Delegate Says U.S. Church Still 'Despised Minority'

dependent weekly published in Kansas City, Mo. According to the interview, Archbishop Jadot feels that this country's Catholics suffer from parochialism " I wouldn't like to use the word narcissism," he added. The Church in the United States needs "co-responsibility" and "communion," the papal diplomat continued. 'But he praised the Leadership qualities of the country's Catholic bishops, saying it is unequalled in the West, except possibly in Germany or Holland. The delegate will visit this diocese in July, when he will preside at dedication ceremonies for the new St. Elizabeth Seton church in North Falmouth. The archbishop, who has held posts in the Third World, criticized what he called the West's

archbishop also talked of: -The October, 1976, Call to Action conference in Detroit, which he said "in fact reached a very small minority." -Women's ordination, of which he said, "I have the impression that most people on both sides are arguing at the level of sociology, general equality'and so on," while "the real level is theology and, more specifically, ecclesiology." -The Catholic bishops' conduct during the presidential campaign last year, which he said may inadvertently "have given the impression" of partiality. -The American Church's understanding of Vatican directives, a task which most bishops do not take seriously enough. "It's much easier to publish (a


Holy Week Guidelines for Diocese The celebration of the Rites of Holy Week in parishes of the Diocese will 1;>e in accord with the Guidelines promulgated in 1971, at which time the revised Rite of the Missale Romanum was introduced.

His Excellency, the Most Reverend Daniel A. Croin, Bishop of Fall River, calls to the attention of the clergy of the Diocese the following specific regulations: (1) For 'Passion Sunday, a solemn form for the Blessing of Palm is to be celebrated at one of the Saturday Vigil Masses and/or one of the Sunday Masses, preferably at Masses well attended by the faithful.

(2) At other parish Masses on Passion Sunday, the Simple Entrance may be used. (3) All priests are urged to concelebrate the Mass of the' Chrism, which manifests the unity of the Priesthood, regatdless or' other Masses celebrated that day. (4) The principal parish Mass on Holy Thursday is that of the Lord's Supper, celebrated in the

evening. However, for pastoral reasons it is permitted to schedule a second Mass exclusively for those who are in no way able to participate in the evening Mass. (5) On Good Friday, there is to be a single Celebration of the Lord's Passion in each parish. Pastors who recognize a compelling pastoral reason for requesting permission to schedule

a second service must make explicit representation to the Chancery. (6) ,There is to be a single Celebration of the Easter Vigil and Mass of Resurrection in parishes of the diocese. No Second Celebration is permitted even in parishes where two Vigil Masses are customarily celebrated. The rites may not begin until 7 p.m.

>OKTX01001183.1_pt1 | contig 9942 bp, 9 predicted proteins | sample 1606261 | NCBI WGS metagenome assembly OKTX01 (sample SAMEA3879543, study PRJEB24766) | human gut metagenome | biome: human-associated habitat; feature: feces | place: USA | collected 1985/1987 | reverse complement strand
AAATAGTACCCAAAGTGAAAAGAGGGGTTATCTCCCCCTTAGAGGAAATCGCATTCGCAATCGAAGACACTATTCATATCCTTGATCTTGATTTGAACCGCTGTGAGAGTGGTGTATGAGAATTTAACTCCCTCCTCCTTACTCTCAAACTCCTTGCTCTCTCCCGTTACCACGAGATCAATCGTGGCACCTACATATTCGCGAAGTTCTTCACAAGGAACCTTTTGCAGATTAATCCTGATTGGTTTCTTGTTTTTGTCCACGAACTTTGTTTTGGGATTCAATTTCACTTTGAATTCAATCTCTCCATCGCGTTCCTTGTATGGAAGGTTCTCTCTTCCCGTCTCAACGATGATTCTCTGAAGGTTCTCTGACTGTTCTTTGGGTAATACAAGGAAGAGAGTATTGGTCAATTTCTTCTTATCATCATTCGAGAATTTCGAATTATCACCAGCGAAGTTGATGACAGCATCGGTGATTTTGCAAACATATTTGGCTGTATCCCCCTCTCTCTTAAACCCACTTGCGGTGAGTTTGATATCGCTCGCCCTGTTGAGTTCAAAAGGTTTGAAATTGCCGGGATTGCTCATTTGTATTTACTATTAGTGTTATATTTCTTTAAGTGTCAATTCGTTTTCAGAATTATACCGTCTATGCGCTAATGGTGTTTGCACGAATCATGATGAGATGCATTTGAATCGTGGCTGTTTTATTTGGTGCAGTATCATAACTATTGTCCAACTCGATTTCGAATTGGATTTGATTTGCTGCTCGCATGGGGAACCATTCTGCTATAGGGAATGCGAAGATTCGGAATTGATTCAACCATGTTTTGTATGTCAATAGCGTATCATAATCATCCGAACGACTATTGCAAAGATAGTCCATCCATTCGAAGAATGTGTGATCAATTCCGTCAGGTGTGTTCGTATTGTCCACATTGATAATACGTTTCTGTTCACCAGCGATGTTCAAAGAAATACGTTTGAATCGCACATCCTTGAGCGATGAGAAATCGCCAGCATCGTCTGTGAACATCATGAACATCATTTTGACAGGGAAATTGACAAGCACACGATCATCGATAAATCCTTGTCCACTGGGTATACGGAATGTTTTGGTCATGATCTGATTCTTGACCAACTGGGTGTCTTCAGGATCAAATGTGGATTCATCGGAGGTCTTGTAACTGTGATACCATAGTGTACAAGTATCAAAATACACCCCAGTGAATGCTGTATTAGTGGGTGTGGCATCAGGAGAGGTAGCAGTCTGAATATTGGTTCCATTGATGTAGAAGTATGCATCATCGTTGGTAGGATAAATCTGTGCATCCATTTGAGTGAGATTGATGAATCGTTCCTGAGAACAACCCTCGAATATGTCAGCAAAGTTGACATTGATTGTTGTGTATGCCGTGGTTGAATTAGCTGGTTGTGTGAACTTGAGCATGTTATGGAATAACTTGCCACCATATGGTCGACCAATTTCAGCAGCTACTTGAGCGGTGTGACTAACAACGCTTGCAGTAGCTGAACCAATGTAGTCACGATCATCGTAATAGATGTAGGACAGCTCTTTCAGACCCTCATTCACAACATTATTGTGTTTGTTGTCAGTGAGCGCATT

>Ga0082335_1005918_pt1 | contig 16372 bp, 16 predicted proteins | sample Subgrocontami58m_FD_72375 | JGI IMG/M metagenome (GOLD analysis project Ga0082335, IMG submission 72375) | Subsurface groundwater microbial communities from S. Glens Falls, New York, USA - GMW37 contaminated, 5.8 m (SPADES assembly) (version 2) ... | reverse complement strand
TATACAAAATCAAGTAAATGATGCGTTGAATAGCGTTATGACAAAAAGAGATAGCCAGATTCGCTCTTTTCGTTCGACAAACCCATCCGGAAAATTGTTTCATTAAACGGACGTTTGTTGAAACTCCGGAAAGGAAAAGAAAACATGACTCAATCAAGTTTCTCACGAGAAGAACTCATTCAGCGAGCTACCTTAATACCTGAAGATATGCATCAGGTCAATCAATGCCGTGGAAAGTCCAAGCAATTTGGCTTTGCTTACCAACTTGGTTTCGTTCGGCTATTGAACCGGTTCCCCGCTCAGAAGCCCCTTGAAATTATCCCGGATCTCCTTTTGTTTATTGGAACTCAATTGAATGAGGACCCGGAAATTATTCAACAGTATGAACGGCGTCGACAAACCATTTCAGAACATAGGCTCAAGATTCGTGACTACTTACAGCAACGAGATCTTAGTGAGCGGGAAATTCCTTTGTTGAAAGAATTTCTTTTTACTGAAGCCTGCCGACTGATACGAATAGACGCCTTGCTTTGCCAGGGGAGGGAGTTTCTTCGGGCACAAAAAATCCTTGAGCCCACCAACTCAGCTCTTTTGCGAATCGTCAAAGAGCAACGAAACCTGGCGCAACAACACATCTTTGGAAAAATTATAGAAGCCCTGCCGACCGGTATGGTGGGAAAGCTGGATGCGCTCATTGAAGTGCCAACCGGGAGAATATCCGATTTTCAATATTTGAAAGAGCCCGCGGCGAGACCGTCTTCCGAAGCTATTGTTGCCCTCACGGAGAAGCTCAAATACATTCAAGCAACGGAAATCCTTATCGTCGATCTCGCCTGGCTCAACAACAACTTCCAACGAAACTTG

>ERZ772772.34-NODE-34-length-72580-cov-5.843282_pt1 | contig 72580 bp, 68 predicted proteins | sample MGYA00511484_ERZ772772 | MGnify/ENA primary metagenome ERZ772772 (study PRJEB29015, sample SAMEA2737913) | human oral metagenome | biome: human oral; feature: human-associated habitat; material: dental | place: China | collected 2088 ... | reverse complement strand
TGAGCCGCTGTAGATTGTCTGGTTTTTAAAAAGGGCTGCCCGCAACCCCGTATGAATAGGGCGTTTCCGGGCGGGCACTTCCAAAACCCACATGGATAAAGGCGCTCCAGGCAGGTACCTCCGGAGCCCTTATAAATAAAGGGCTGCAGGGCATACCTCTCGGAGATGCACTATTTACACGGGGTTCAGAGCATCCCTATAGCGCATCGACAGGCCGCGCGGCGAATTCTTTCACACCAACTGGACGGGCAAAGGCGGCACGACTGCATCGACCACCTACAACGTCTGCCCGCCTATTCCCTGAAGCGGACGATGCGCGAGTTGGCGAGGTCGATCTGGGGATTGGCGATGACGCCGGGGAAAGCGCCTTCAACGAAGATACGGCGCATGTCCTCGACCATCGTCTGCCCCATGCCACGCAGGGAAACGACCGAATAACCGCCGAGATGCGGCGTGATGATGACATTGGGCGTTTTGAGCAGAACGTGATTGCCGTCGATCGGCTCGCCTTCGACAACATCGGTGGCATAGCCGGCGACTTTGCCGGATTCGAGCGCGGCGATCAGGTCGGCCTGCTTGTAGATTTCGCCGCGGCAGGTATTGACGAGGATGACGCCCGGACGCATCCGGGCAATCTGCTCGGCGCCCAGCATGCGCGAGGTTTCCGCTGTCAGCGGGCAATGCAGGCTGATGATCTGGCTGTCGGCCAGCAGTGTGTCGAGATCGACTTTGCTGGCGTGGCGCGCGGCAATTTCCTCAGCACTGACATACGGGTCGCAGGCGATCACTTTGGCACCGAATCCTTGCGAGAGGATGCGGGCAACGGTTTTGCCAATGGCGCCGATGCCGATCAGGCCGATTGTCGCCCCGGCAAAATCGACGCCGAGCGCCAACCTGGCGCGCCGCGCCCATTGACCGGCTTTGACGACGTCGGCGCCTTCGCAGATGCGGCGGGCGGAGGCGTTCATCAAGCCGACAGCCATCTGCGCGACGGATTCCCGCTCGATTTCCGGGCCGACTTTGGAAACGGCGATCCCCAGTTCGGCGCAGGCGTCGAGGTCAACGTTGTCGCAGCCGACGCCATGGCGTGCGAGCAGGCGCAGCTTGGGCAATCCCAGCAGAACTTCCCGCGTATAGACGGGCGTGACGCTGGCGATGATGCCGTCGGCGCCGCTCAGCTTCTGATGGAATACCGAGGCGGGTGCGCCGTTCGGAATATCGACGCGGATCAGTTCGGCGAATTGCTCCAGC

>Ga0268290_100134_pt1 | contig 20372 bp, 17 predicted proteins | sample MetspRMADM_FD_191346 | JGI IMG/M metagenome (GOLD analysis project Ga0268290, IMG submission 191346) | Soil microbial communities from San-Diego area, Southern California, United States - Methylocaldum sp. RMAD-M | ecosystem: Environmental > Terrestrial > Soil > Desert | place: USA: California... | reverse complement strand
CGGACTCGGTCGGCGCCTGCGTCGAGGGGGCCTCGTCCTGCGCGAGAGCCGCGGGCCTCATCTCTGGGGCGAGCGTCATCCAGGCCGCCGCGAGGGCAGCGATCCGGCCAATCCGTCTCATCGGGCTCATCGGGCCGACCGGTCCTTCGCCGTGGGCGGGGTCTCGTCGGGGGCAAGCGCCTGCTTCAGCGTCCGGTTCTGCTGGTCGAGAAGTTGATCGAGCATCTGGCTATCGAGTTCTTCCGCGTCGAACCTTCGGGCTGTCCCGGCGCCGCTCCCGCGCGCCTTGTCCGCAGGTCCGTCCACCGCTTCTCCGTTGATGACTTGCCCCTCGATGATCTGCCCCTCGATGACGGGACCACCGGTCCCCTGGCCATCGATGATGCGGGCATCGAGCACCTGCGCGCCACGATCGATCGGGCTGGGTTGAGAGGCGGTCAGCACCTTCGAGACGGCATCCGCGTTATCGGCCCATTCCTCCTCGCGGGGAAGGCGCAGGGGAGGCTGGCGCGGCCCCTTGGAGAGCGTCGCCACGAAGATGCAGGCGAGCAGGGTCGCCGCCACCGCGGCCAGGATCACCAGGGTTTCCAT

THE ANCHOR-Diocese of Fall River-Thurs. Mar. 31, 1977

Natured Family Planning Course At St. Anne's St. Anne's Hospital, Fall River, has begun an educational . service in the methods of Natural Family Planning. They include the Billings ovulation method and the Sympto-Temperature method. Natural Family' Planning techniques have progressed and developed after significant medical research and study. These simple methods now offer effectiveness which insures detection of fertile and non-fertile periods. Their use has proved safe, as well as physiologically and psychologically fulfilling, for many couples. Classes will begin Wednesday evening, April 13, in the hospital's Clemence Hall and will be taught in a series of four monthly meetings. Pre-registration is required and enrollment ~ill be limited. The course coordinator may be contacted at St. Anne's Hospital, telephone 674-5741 for registration details and further information.

DCCW To Hold 24th Convention The Fall River Diocesan Council of Catholic Women (DCCW) will hold its 24th annual convention Saturday, April 23 at Bishop Connolly High School, Fall River. Mrs. Michael J. McMahon, DCCW president, is honorary c1tairman and Mrs. James A. O'Brien Jr., Fall River, is general chairman. . She will be aided by Mrs. William Grover of the Taunton District Council, in charge of registration; Mrs. Aubrey Armstrong, Fall River District Council president, coffee hour; Mrs. Anthony J. Geary, Fall River, luncheon and publicity. Also Miss Margaret M. Lahey and Mrs. James Leith, New Bedford District Council first vice-president, special guests; Mrs. Vincent Coady, Fall River, hospitality; Mrs. Raymond Poisson, Fall River, table arrangements.